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The man behind the Seahawks' new look
Photos from the Seahawks' 16-15 win over the San Diego Chargers.
Seahawks fans came out in droves on Saturday in San Diego.
It was family day here at the VMAC as the Seahawks had their last practice of the week before heading to San Diego tomorrow for a preaseon matchup against the Chargers on Saturday.
NEW YORK – Todd Van Horne’s title with Nike is global creative director. So it’s not surprising that when the Seahawks decided to expand the horizon when it came to their new-look uniforms, Van Horne’s creative mind warped into overdrive.
The two-year efforts of Van Horne and his staff were on display Tuesday, when the NFL and Nike unveiled new uniforms for the league’s 32 teams during a presentation at a warehouse in Brooklyn. While the other 31 teams will benefit from the innovations developed by Nike, the Seahawks are the only team with a totally new look – from the top of their college-navy blue helmets to the tips of their state-of-the-art cleats, and everything else in between.
Van Horne’s inspiration for the Seahawks’ first new look since 2002 was a totem, in general; and the thunderbird prominently displayed on many Pacific Northwest totems, specifically.
“That’s our inspiration,” Van Horne said after the presentation. “Living in the Northwest, you see a lot of that native style. So we just thought the most powerful image of that are the totems, and the most treasured of those totems is typically the thunderbird totem.
“Thunderbird. Seahawks. You have that obvious relationship. It’s the symbol of supernatural power and strength. So we thought this is a great inspiration. Let’s bring that into the design.”
At the team’s request, Van Horne and crew also paid their respects to the team’s fans – the 12th Man. The feathers that run down each side of the pants and on each side of the neck of the jersey come in rows of 12.
“They are feathers for that exact same reason: That Northwest style,” Van Horne said. “It’s collaborative. They said, ‘Here are the stories we’d like to tell.’ For the Seahawks, it was the 12th Man and honoring their fans. They love that relationship and they described it. And we just said, ‘Wow, let’s do something with this. We can add some subtle coding and nuance to that 12th Man that make the fan feel part of it.”
The new uniform is about more than a new look, however. A lot more. The jersey is 20 percent lighter and 50 percent stronger than what teams have been wearing the past 10 seasons. The hydrophobic material also repels water while maintaining what Pro Bowl strong safety turned model Kam Chancellor called “a clean look.”
Because the jerseys are more form fitting, they won’t allow other players to grab them as easily. But they still allow for freedom of movement. The pants can be tweaked to accommodate a specific request from a player – like more padding here, or less there.
“We’re an innovation brand, and that’s what we really like to talk about and that’s what we get really excited about,” Van Horne said.
Former Seahawks coach Chuck Knox was fond of saying that football is not exactly rocket science whenever someone would try to make things too complicated. But listening to Van Horne explain the innovations involved in the Seahawks’ new uniforms during his time on the stage definitely veered toward rocket scientist-like lingo at times.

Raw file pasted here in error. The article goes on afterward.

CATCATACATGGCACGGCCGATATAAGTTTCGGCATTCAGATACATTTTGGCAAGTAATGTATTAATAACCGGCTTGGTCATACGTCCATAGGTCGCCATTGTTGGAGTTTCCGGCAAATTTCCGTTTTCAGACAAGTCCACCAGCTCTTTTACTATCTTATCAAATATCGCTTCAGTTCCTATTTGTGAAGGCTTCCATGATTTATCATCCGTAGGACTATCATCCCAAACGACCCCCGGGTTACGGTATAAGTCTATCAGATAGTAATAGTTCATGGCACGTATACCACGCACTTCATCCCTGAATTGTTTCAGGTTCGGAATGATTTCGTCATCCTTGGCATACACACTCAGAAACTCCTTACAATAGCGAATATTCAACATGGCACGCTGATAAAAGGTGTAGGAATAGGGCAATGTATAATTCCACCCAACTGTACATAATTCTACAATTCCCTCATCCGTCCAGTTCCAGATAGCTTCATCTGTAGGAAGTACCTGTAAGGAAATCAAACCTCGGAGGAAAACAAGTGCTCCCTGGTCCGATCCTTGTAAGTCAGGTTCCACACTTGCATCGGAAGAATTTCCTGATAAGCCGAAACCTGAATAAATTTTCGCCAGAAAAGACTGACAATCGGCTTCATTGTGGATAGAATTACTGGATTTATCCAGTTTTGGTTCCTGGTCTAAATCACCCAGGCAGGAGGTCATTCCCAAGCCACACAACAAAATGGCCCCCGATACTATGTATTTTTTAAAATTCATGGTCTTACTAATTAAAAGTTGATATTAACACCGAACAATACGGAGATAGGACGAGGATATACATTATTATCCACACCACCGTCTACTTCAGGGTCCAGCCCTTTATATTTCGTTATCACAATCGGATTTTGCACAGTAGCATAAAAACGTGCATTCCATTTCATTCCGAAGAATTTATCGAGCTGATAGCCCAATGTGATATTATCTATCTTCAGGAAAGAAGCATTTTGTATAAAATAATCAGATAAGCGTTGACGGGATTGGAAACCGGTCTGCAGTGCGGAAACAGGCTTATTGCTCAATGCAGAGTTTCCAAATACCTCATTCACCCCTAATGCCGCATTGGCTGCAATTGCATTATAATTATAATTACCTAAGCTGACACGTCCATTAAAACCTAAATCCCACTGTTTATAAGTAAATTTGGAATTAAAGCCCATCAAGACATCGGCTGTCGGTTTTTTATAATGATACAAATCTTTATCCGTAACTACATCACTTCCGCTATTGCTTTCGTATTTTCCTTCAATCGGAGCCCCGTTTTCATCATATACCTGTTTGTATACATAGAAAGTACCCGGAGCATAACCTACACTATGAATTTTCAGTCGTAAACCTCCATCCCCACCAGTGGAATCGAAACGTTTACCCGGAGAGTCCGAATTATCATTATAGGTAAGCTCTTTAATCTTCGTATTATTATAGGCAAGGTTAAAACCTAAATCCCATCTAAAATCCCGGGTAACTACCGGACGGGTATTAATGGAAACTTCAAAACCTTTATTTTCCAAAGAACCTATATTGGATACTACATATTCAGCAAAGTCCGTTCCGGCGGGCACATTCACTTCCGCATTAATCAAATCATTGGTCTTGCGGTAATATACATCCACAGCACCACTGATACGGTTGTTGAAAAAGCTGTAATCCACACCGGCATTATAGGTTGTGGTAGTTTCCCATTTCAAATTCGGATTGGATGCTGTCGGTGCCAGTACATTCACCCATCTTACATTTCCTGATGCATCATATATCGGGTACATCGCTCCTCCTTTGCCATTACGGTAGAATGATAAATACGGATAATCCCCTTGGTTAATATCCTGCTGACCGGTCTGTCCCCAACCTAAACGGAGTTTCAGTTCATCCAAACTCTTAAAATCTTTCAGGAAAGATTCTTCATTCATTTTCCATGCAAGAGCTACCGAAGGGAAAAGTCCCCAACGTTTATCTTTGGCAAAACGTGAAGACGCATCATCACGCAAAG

Van Horne just laughed, several times, when presented with that analogy. But someone who knows just how much the uniforms have changed from the last time Nike was the league supplier is Brain Urlacher, the Pro Bowl linebacker for the Chicago Bears. He has been in the NFL long enough that he wore the old Nike uniforms, as well as those supplied by Reebok the past 10 seasons.
“It’s just the evolution, and everything they’ve done with the uniform and the gear,” Urlacher said. “I wore Nike my first two years in the league, and it was good back then. But they’ve had 10 years to improve on everything.
“What we’re wearing today isn’t close to anything that’s ever been available before.”
Erik Kennedy, the Seahawks’ equipment manager, and Chancellor worked closely with Van Horne and his staff at the Nike campus in Beaverton, Ore., on the nuances of the uniform.
“When Nike came to fit me for my jersey, I just told them we would like the arms to be cut right so we can get the range of motion,” Chancellor said. “And with the socks, how we wanted them real light, but still able to keep them up so they won’t fall down.
“So E.K. and I were just very involved.”
As cornerback Walter Thurmond put it, “I think Paul Allen wanted an upgrade as far as the jerseys are concerned. I think the Nike team did a great job. They came out with a bunch of different combinations. Just out the combinations, it was, ‘Oh, we like this; we don’t like this.’ The ones they did pick, I like them. They stayed with the traditional colors. And they’ve incorporated the Native American feel on the side of the pants and the jersey as well. So they’re keeping it real traditional from that aspect.
“The Nike technology really went into it.”
And that was long before Chancellor finally slipped into it.
So, when Kam Chancellor took to the stage at Steiner Studios on Tuesday to display Van Horne’s labor of love, did he see a totem pole or a 6-foot-3, 232-pound Pro Bowl strong safety?
“Oh man, I see a strong safety, definitely,” Van Horne said, sounding more than just a little like a proud father. “But he looked fantastic, didn’t he? That was a real exciting moment.”
All was not lost, as Chancellor offered with a smile, “I did feel a little like a totem pole up there. Just a little.”